What is the name of the enzyme that converts glucose into pyruvic acid?
What is also produced as a result of converting glucose into pyruvic acid?
If there insufficient oxygen, the glycolytic system is likely to be dominant. In this case what is pyruvic acid converted into?
What is the name of the enzyme that converts pyruvic acid into lactic acid?
Lactate Dehydrogenase (LDH)
What is the energy yield of the glycolytic system?
Where does the glycolytic system take place?
When does the glycolytic system begin to be dominant?
At around 10 seconds of intense exercise
Name 4 advantages of the glycolytic system.
- Energy can be provided quickly for activities up to 3 minutes
- Oxygen is not required so there is no delay
- Large amount of stored glycogen can provide more ATP than stores of PC
- Lactic acid can be recycled for further energy production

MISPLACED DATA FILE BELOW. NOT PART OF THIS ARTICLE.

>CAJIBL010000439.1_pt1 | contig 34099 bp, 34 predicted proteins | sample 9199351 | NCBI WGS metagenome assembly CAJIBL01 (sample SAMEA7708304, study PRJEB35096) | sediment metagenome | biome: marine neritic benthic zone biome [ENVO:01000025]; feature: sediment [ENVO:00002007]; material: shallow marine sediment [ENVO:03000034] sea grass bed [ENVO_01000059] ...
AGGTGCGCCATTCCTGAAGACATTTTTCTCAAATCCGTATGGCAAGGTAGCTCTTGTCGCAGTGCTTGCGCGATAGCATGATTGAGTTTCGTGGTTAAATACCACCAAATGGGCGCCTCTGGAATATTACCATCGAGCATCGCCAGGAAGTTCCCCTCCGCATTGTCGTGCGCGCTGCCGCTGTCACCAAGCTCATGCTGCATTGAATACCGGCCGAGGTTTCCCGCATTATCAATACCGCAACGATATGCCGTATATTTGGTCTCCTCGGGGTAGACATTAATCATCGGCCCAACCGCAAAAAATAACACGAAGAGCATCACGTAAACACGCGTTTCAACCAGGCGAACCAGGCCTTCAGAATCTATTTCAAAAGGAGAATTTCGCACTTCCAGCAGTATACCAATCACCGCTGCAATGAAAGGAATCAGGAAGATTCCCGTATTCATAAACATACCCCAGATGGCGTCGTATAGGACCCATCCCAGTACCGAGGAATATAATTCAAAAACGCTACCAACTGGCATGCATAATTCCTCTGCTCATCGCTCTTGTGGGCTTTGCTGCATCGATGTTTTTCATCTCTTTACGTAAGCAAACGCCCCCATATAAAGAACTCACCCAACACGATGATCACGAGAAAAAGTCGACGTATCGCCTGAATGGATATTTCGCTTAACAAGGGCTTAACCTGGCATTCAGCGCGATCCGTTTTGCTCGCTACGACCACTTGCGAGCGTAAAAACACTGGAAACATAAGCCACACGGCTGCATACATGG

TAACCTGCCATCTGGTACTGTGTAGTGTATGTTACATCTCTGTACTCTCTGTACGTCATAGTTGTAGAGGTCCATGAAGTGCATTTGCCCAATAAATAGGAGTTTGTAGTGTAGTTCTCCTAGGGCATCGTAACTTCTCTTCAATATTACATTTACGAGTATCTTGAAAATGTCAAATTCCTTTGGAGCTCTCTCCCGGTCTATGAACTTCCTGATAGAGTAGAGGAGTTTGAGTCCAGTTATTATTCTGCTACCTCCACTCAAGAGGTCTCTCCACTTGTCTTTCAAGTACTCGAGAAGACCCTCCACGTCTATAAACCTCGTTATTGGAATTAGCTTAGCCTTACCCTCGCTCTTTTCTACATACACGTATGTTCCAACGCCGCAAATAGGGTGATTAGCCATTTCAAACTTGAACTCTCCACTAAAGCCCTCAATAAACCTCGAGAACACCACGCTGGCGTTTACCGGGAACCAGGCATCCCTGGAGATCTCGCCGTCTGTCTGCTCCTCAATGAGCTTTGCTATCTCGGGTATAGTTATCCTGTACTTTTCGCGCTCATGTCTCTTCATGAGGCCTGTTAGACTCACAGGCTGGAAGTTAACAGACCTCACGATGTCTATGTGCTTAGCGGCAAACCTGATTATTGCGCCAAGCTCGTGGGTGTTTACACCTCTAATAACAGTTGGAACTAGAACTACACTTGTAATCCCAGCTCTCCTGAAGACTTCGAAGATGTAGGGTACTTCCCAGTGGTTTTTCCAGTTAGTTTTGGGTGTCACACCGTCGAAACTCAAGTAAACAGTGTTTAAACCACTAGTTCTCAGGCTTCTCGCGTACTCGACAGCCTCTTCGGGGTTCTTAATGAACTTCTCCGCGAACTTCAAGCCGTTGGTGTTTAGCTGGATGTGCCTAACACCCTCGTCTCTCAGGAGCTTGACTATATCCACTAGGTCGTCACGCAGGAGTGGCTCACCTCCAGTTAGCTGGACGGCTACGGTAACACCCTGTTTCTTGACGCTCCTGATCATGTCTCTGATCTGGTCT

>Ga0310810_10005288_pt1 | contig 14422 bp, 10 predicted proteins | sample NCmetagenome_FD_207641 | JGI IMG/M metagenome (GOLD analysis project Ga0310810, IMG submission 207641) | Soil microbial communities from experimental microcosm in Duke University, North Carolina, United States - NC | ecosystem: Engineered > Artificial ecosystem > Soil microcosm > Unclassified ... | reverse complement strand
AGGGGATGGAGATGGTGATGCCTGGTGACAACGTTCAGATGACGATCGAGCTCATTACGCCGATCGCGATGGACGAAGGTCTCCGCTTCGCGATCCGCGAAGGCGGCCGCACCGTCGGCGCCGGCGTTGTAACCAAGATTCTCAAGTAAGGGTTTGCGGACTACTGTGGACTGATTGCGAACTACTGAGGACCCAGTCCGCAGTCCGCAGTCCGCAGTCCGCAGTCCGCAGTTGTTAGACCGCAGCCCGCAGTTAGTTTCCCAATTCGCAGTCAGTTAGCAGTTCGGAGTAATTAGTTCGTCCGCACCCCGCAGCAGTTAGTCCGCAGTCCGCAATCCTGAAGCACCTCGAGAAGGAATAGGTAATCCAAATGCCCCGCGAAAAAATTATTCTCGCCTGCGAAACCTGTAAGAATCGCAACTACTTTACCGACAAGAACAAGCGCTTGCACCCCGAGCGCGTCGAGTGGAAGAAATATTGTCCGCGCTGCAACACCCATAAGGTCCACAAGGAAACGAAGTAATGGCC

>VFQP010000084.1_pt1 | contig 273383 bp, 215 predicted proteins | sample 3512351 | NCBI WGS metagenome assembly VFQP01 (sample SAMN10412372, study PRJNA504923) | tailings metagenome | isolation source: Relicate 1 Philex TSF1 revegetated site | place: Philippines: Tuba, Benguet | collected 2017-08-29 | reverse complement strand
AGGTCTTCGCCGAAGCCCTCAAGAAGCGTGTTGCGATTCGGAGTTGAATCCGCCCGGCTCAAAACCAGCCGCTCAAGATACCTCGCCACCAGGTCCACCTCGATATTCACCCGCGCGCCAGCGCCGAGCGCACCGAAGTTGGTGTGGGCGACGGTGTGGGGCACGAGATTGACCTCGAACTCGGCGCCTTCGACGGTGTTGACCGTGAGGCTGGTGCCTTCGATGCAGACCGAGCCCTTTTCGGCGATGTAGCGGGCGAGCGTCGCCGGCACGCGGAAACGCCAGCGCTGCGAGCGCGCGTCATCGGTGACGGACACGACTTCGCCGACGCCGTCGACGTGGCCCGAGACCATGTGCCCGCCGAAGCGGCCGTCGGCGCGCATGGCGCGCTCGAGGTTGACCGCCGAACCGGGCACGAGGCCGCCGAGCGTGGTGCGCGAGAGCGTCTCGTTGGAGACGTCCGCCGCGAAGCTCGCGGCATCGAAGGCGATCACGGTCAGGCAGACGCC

Name 4 disadvantages of the glycolytic system.
- Lactic acid (Hydrogen Ions) inhibits muscular contraction
- OBLA (causes fatigue)
- By product Lactic Acid reduces pH and prevents enzyme function
- Relatively low ATP yield with long recovery
What is OBLA and when does it usually occur?
Onset of Blood Lactate Accumulation: The point at which blood lactate levels significantly increase and fatigue sets in - 4mmol/l
What happens when you reach the lactate threshold?
When lactate production exceeds rate of removal
When sufficient oxygen is available, which energy system is could be dominant if the intensity is not high?
What happens to Pyruvic Acid instead of converting to lactic acid if oxygen is available?
It combines with Coenzyme A to become Acetyl CoA.
How can you remember the path of Pyruvic Acid into the Kreb's Cycle?
PCAOC (Peacock). Pyruvic acid + CoenzymeA = Acetyl CoA. Then, acetyl CoA + Oxaloacetic acid = Citric Acid
What happens to Citric Acid in the aerobic system?
It enters the Kreb's Cycle.
Where does the Kreb's Cycle take place?
Matrix of the Mitochondria.
What are the three phases of the aerobic system?
1. Aerobic Glycolysis
2. Kreb's Cycle
3. Electron Transport Chain
What happens in the Kreb's Cycle?